The library downstairs is nearing completion! All that remains is painting the ceiling and the wall under the shelves, and then putting in the floor (I know, that last part could take forever, but hey).
Last month, I got the idea to inaugurate the new library with some special/new books. I’ve noted before that I’m on a bit of an austerity plan this year. I’ve cut back most of my discretionary purchases, let some expenses go, and basically done some evaluating of what makes me happy and what just distracts me.
I decided our new library could use a nice set of A Dance To The Music of Time paperbacks. I was saddened to discover that the U of Chicago press edition of the four-volume set with slipcover isn’t available (I mean, you can find that set on ABEbooks for like $250, but eh), so I settled for the four paperbacks themselves. I ordered them through my local-ish indie bookstore, Well Read, since they offer a decent online special-order discount and I always try to toss some business their way.
I even had them delivered to the store, rather than my home, so I could stop in and look around the store. And look! Here they are! For only $81.01, with shipping and tax!
(Yes, my wife bought me a pair of greyhound bookends. No, it wasn’t her idea. I actually looked around online trying to find a nice set for the library, but she’s better at that than I am.)
Well, mission accomplished! I found the books I want to celebrate the new library! I can go back to austerity mode!
Or can I . . .?
A day after I picked up these Powell books, I got an e-mail from bookcloseouts.com, a book remainder site. I noticed they had some Arden Third Series editions of Shakespeare in stock, so I checked out my books downstairs and realized that there were a dozen of them that I could order to (nearly) give me a full set of Shakespeare’s plays! And with the remainder discount, it would only cost me $93.72 (shipping, no tax).
(No, I don’t want everything in a single volume; these need to be portable.)
There’s a reason I didn’t already have most of those histories, since they’re supposed to be lesser plays, but now I have ’em! The book-buying can end!
Well, there is that Roman “mini-curriculum” that Tom May sent me last weekend. But I can pick those up in drips and drabs. In fact, I took a half-day today to celebrate (there’s a lot of that) finishing my big Top Companies issue of my magazine, and stopped at the Barnes & Noble on Rt. 17 to see if any of Mr. May’s suggestions were in the used books section in the back of the store. I found a copy of Horace’s Odes for $2.50 (score!) and then I noticed . . . the first twelve volumes of the original Love & Rockets collections, for a little under $5 each!
Since I promised David Townsend back in June that I’d initiate him into the world of Los Bros. Hernandez (as part of my plot to get comic books on the curriculum at St. John’s College), I decided to grab the whole lot of them, write him a little guide for what’s worth reading and what he can skip, and start him on the roads to Hoppers and Palomar!
(Yeah, they even had the 3×3 gridded square edition, Love & Rockets X.)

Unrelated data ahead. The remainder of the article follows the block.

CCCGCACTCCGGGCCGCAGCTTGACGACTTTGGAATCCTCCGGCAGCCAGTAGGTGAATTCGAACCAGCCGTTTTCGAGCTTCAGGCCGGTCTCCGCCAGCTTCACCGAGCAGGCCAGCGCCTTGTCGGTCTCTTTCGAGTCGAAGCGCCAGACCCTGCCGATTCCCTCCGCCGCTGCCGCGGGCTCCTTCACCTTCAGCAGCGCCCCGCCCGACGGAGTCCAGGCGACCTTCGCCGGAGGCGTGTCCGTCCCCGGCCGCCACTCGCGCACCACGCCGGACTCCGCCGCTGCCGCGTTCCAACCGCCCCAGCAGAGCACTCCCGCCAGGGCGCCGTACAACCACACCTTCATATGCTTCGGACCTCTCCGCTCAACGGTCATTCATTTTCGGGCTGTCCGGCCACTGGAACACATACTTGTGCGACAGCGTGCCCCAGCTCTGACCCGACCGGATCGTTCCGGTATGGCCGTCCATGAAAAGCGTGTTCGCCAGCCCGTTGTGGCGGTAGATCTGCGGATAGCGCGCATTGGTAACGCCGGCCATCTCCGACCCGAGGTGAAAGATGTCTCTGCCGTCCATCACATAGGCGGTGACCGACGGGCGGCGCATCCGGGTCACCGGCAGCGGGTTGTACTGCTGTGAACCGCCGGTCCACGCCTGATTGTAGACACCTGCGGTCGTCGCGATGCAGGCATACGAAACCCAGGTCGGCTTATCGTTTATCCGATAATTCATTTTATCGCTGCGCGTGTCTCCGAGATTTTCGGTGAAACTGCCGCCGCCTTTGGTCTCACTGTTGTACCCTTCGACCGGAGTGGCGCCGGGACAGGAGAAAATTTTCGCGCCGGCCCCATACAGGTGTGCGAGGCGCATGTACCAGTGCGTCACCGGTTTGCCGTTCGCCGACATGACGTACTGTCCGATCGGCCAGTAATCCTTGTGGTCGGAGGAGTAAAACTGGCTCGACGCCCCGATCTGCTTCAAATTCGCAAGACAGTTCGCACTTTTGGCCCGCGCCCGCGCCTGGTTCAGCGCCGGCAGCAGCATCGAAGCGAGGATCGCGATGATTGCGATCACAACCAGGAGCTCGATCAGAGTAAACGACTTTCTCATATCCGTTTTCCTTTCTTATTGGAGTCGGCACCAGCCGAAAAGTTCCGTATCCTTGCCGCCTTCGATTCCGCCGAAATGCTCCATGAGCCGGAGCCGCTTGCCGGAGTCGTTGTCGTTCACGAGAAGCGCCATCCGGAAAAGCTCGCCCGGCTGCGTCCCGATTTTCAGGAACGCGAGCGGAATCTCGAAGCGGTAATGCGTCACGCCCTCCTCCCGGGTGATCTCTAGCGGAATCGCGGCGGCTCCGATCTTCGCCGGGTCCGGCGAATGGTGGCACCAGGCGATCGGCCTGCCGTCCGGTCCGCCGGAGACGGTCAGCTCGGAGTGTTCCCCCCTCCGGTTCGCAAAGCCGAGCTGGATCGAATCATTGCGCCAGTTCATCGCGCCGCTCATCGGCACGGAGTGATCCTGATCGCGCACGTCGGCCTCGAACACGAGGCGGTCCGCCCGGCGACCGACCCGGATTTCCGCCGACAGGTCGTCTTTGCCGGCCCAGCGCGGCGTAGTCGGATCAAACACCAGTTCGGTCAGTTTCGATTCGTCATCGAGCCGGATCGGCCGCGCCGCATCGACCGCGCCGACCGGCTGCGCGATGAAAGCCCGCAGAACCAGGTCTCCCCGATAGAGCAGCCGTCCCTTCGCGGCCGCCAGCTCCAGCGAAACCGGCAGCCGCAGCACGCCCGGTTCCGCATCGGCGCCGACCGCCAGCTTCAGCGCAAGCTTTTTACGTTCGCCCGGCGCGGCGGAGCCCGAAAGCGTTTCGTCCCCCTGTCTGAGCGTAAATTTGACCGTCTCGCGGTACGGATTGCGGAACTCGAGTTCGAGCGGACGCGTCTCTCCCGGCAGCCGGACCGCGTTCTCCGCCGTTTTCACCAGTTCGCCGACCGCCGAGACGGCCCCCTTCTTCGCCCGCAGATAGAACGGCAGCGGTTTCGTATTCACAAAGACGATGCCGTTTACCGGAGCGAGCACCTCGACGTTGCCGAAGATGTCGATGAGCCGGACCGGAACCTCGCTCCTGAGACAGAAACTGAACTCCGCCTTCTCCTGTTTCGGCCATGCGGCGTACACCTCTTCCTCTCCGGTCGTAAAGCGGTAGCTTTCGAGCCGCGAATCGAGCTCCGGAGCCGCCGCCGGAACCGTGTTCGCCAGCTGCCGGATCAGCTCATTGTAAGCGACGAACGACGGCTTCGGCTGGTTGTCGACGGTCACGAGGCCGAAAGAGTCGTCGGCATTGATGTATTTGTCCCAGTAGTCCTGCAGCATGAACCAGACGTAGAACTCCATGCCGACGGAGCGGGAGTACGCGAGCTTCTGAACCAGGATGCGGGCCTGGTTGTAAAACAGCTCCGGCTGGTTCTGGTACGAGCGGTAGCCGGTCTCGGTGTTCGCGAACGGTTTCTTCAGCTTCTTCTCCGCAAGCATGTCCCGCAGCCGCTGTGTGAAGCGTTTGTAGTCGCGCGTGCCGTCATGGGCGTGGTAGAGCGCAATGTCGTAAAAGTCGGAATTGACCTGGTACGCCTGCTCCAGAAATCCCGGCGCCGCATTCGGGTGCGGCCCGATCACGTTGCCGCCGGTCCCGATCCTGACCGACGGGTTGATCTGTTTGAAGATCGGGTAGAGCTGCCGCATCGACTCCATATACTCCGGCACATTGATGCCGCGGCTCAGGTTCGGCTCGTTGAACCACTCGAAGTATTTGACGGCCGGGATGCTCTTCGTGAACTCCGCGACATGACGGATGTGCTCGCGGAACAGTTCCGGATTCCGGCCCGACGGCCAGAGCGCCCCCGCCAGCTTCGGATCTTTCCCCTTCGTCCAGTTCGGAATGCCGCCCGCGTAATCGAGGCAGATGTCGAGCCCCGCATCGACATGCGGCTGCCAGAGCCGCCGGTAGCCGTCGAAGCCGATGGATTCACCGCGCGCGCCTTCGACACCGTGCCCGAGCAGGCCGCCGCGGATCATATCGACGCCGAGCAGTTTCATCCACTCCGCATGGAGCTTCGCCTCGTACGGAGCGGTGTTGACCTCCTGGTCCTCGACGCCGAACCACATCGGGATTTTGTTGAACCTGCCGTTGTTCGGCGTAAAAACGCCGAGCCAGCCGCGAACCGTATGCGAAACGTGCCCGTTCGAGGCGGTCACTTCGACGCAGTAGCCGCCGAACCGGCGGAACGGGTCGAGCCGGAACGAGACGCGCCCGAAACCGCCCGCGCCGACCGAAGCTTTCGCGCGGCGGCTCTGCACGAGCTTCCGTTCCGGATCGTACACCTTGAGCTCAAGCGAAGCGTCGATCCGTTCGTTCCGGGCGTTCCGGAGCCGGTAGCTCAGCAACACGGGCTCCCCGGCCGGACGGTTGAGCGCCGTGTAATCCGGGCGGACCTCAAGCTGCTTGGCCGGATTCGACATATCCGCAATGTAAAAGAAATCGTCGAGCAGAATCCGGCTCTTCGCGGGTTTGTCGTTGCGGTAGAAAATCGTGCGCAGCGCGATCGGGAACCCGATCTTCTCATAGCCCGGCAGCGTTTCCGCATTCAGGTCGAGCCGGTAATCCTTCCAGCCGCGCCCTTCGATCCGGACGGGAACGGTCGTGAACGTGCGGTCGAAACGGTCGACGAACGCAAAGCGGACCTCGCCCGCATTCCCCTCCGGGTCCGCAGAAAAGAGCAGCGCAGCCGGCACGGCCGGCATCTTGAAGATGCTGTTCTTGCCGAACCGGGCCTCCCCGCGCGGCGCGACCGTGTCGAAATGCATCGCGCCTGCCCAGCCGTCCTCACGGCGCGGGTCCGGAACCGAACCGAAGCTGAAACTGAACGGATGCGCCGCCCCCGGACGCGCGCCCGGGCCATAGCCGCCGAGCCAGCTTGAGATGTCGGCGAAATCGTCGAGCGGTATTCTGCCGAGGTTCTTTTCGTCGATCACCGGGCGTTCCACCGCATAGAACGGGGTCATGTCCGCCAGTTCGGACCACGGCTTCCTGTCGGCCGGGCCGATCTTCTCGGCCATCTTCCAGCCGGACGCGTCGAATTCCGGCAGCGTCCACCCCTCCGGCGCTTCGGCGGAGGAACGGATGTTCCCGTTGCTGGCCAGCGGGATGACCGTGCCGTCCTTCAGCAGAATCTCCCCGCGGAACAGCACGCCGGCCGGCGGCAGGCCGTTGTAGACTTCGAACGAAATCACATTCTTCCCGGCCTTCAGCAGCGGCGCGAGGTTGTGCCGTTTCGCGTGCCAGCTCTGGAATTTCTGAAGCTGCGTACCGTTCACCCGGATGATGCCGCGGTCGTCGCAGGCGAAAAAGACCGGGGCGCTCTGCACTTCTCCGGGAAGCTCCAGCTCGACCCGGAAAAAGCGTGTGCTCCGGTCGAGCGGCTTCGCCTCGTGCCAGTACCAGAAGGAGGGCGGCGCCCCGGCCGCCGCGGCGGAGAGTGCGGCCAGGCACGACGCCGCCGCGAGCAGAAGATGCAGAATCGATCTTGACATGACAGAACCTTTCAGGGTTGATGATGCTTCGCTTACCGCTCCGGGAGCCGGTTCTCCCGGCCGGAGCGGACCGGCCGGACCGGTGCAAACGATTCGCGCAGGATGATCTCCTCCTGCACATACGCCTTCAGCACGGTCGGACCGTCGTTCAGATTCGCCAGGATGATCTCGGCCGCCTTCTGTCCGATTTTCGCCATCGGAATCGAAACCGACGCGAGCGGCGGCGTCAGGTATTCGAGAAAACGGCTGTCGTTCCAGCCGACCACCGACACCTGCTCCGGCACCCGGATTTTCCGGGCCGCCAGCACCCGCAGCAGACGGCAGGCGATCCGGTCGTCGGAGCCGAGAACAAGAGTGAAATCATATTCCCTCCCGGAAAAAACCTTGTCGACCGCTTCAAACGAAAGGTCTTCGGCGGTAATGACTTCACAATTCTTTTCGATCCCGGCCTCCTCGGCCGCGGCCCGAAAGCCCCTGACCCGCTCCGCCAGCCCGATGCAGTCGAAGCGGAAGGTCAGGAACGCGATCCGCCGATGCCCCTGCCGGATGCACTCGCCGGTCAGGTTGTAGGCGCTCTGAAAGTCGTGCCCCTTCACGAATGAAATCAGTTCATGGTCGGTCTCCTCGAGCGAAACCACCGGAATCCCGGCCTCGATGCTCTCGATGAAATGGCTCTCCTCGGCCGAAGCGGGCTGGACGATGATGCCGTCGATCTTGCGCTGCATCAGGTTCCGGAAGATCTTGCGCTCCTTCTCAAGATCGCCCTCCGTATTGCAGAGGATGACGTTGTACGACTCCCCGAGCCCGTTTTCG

Which is to say, stop me before I book-buy again!
Since I got back from that Piraeus seminar in Annapolis in early June (part 1 and part 2), I’ve found myself recharged. Now that I’ve wrapped up the Top Companies issue of my magazine, which occupies my June-into-July every year, I feel like I’m ready to get at a lot of reading and writing. While still juggling the podcast, of course.
I thanked both of the tutors who ran the seminar and also asked Tom May for some suggestions for a “mini-curriculum” on the Romans. I’ve always neglected them, and I think it was largely due to my uninformed notion that they were a pastiche or a degradation of classic Greek culture. By extension, I must have assumed that every last member of that world was as decadent as the empire was in its fallen days. I’m not sure how I stumbled across that idea, and why I left it untested for so long. I’m a yutz. Perhaps my enjoyment of Homer made me reticent to even give Virgil a shot.
In fact, when I was out with an old college pal of mine in San Francisco a few months ago, I was actually irked when she mentioned that she’d never been able to get into Homer, but that the Aeneid rocked her world. Keep in mind
- I have never read Virgil and have no basis for comparison, and
- I’m a 41-year-old man.
So I began reading the Aeneid on Sunday, and am enjoying the heck out of it. It’s not Homer, but it’s not Homer. It’s Virgil.
Meanwhile, I thought I’d share with you the list that Mr. May e-mailed me, along with his disclaimer:
- Livy – History of Rome I-X (at least)
- Virgil – Aeneid
- Ovid – Metamorphoses
- Ovid – Art of Love
- Caesar – Gallic Wars
- Cicero – On Natural Law
- Cicero – On Friendship
- Cicero – On Old Age
- Cicero – On Duties
- Cicero – On Moral Ends
- Catullus – Songs
- Horace – Odes
- Juvenal – Satires
- Seneca – Phaedra
- Seneca – Letters
- Seneca – Morals
- Plautus – Pseudolus
- Plautus – Miles Gloriousus
- Plautus – Menaechmi
- Martial – Epigrams
- Tacitus – Annals of Imperial Rome
- Apuleius – The Golden Ass
- Plutarch’s Lives – Cicero, Brutus, Caesar, Cato, Coriolanus, Antony
- Plotinus – Enneads
“I’ll stop here, making no claim that all of the most important works are here, but all of these are seminal and reverberate through the tradition. I led a Graduate Institute preceptorial on Cicero several years ago that was really a delight, thanks to both Cicero and the class; I’d really like to offer one on Ovid, whose Metamorphoses are indispensable for all art and poetry ever after, it seems.”
The only thing I’ve read in that whole list is a bit of Plutarch (I’m still considering doing a Plutarch feature a la my Monday Morning Montaigne series). So I’m gonna get rolling on that Virgil. Aeneas is just bugging out of Troy at the beginning of book 3.